A little removed from the nearest group, she sipped her tea and gazed with satisfaction at this prospect. She thought that the English landscape, more perhaps than any other, is dyed in the heraldic colours of its own history. It is there, she thought, and until it disintegrates, earth, rock, trees, grass: turf by turf, leaf by leaf and blade by blade, it will remain imperturbably itself. To it, she thought, the reed really is as the oak and she found the notion reassuring.

She redirected her gaze from the distant prospect to the foreground and became aware of a human rump, elevated above a box hedge in the rose-garden.

The trousers were unmistakable: pepper-and-salt, shapeless, earthy and bestowed upon Angus McBride or purchased by him at some long-forgotten jumble sale. He must be doubled up over a treasured seedling, thought Verity. Perhaps he had forgiven Sybil Foster or perhaps, with his lowland Scots rectitude, he was working out his time.

“Lovely view, isn’t it?” said the Vicar. He had come alongside Verity, unobserved.

“Isn’t it? Although at the moment I was looking at the person behind the box hedge.”

“McBride,” said the Vicar.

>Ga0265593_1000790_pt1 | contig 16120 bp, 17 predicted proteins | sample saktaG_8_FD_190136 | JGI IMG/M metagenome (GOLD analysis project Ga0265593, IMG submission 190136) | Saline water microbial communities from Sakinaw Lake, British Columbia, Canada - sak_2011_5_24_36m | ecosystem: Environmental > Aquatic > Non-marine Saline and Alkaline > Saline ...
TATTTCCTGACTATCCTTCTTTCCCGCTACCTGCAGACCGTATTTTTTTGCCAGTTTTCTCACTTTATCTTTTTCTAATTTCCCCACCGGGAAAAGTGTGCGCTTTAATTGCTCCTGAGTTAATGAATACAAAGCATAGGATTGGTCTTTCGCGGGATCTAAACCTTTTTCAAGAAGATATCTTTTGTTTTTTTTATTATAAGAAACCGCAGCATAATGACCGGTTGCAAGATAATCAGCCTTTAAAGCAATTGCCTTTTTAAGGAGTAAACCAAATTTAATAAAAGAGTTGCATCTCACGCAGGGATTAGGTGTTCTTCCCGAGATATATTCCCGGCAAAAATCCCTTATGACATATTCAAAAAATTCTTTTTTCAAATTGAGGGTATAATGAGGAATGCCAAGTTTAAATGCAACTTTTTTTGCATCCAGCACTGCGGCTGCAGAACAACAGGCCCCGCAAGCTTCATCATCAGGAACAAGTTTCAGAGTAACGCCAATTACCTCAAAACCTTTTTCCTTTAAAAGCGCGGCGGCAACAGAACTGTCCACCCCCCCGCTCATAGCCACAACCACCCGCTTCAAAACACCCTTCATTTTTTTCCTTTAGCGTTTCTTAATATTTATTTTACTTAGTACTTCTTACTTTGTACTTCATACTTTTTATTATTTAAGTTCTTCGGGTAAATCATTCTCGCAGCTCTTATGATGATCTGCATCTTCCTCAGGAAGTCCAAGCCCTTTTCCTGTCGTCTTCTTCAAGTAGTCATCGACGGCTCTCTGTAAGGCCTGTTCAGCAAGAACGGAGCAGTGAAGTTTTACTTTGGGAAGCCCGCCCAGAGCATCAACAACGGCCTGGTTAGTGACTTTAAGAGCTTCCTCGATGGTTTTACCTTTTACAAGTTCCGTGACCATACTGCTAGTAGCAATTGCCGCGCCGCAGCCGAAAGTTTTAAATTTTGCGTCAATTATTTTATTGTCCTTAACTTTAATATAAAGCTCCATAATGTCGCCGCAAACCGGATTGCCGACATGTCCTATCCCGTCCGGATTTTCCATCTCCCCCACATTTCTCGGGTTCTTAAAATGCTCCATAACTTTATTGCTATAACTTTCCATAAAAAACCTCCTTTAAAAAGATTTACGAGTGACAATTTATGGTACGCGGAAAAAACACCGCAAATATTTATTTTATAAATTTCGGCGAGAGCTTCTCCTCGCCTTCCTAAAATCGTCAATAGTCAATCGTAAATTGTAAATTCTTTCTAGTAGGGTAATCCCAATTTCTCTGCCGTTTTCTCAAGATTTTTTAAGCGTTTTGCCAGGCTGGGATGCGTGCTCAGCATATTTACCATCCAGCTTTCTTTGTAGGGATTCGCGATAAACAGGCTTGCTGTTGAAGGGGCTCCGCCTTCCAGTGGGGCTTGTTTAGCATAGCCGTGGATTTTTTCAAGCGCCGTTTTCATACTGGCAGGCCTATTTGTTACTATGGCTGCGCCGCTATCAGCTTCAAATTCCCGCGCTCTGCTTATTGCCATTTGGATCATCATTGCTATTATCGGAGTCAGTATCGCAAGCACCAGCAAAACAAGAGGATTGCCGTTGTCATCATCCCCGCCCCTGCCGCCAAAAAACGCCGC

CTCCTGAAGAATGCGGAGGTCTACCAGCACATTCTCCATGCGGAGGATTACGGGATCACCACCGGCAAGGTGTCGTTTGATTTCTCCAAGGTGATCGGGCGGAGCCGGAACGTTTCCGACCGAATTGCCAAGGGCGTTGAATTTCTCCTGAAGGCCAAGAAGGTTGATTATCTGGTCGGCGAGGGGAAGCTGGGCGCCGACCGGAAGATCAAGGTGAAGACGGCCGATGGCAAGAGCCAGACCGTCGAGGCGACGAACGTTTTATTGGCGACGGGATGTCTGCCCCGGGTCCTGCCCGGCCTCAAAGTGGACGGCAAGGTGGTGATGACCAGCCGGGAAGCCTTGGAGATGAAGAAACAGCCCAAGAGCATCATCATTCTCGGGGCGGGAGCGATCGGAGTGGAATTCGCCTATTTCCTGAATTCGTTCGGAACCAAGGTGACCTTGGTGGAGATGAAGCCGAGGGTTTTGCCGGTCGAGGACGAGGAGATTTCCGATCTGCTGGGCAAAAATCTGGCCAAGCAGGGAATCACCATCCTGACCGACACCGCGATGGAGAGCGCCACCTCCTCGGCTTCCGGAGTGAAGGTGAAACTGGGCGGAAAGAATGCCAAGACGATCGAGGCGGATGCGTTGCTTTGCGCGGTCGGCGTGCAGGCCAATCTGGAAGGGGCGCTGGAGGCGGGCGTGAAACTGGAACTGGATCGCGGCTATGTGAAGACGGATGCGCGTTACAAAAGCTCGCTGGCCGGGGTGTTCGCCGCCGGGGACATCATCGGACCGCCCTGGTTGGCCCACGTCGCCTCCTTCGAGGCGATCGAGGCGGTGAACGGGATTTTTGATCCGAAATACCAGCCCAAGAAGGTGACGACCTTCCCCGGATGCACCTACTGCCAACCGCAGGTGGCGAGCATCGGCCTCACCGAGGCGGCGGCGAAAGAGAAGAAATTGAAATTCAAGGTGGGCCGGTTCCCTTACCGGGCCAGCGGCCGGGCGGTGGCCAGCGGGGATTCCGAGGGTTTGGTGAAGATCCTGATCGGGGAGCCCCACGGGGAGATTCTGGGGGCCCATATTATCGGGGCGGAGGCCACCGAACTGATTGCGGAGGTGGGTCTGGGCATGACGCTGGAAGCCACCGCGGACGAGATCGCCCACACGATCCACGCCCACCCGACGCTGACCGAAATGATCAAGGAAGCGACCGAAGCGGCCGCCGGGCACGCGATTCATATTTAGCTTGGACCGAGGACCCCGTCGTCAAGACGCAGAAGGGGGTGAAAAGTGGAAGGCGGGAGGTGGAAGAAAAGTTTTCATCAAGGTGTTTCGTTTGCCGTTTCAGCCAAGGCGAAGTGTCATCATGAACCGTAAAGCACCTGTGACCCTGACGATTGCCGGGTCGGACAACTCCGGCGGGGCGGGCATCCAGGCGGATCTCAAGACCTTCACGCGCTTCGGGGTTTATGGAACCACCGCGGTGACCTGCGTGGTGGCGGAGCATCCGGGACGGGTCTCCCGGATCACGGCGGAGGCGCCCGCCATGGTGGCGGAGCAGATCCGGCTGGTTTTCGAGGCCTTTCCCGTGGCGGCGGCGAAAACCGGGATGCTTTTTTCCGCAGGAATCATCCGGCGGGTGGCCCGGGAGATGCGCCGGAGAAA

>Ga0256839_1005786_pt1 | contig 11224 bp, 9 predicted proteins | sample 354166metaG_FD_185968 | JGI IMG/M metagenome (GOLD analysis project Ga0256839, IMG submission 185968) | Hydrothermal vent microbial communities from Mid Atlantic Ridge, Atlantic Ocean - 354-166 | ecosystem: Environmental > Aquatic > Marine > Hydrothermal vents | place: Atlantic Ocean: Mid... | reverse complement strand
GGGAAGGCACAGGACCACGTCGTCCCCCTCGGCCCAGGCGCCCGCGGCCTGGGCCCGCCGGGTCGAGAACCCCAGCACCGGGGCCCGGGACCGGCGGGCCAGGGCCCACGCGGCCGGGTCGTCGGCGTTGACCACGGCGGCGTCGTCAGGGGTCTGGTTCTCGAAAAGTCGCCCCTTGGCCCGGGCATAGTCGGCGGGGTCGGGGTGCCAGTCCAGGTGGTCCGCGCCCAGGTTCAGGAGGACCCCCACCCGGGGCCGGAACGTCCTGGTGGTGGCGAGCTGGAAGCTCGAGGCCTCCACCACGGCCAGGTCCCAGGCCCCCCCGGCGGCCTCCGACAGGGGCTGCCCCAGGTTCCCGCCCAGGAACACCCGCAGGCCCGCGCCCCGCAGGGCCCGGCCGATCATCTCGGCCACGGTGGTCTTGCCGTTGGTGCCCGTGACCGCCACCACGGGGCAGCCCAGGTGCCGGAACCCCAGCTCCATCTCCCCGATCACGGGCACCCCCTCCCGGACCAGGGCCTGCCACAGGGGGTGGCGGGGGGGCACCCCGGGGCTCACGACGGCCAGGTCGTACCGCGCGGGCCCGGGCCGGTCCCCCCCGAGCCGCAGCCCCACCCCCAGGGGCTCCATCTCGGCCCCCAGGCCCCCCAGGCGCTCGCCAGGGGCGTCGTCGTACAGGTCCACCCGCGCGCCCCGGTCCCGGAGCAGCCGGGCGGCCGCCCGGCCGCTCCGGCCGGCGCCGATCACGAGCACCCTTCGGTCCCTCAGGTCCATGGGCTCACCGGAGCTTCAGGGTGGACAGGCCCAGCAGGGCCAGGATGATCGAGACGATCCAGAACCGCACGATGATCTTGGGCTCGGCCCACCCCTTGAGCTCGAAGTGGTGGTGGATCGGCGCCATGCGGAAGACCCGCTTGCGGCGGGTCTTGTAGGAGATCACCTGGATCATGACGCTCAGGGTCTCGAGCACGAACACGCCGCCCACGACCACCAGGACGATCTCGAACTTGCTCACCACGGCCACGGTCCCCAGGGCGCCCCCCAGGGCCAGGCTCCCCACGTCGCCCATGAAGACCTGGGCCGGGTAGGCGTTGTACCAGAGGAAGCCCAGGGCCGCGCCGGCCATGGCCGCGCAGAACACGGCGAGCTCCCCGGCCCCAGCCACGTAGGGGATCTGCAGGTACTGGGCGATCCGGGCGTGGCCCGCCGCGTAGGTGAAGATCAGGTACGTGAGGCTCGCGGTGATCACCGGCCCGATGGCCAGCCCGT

“I thought so, by the trousers.”

“I know so. They were once my own.”

“Does it,” Verity asked, after a longish pause, “strike you that he is sustaining an exacting pose for a very long time?”

“Now you mention it.”

“He hasn’t stirred.”

“Rapt, perhaps, over the wonders of nature,” joked the Vicar.

“Perhaps. But he must be doubled over at the waist like, a two-foot rule.”

“One would say so, certainly.”

“He gave Sybil notice this morning on account of health.”

“Could he be feeling faint, poor fellow,” hazarded the Vicar, “and putting his head between his knees?” And after a moment: “I think I’ll go and see.”

“I’ll come with you,” said Verity. “I wanted to look at the rose-garden, in any case.”

They went out by the french window and crossed the lawn. The sun had come out and a charming little breeze touched their faces.

As they neared the box hedge the Vicar, who was over six feet tall, said in a strange voice: “It’s very odd.”

“What is?” Verity asked. Her heart, unaccountably, had begun to knock at her ribs.

“His head’s in the wheelbarrow. I fear,” said the Vicar, “he’s fainted.”

But McBride had gone further than that. He was dead.


He had died, the doctor said, of a heart attack and his condition was such that it might have happened anytime over the last year or so. He was thought to have raised the handles of the barrow, been smitten and tipped forward, head first, into the load of compost with which it was filled.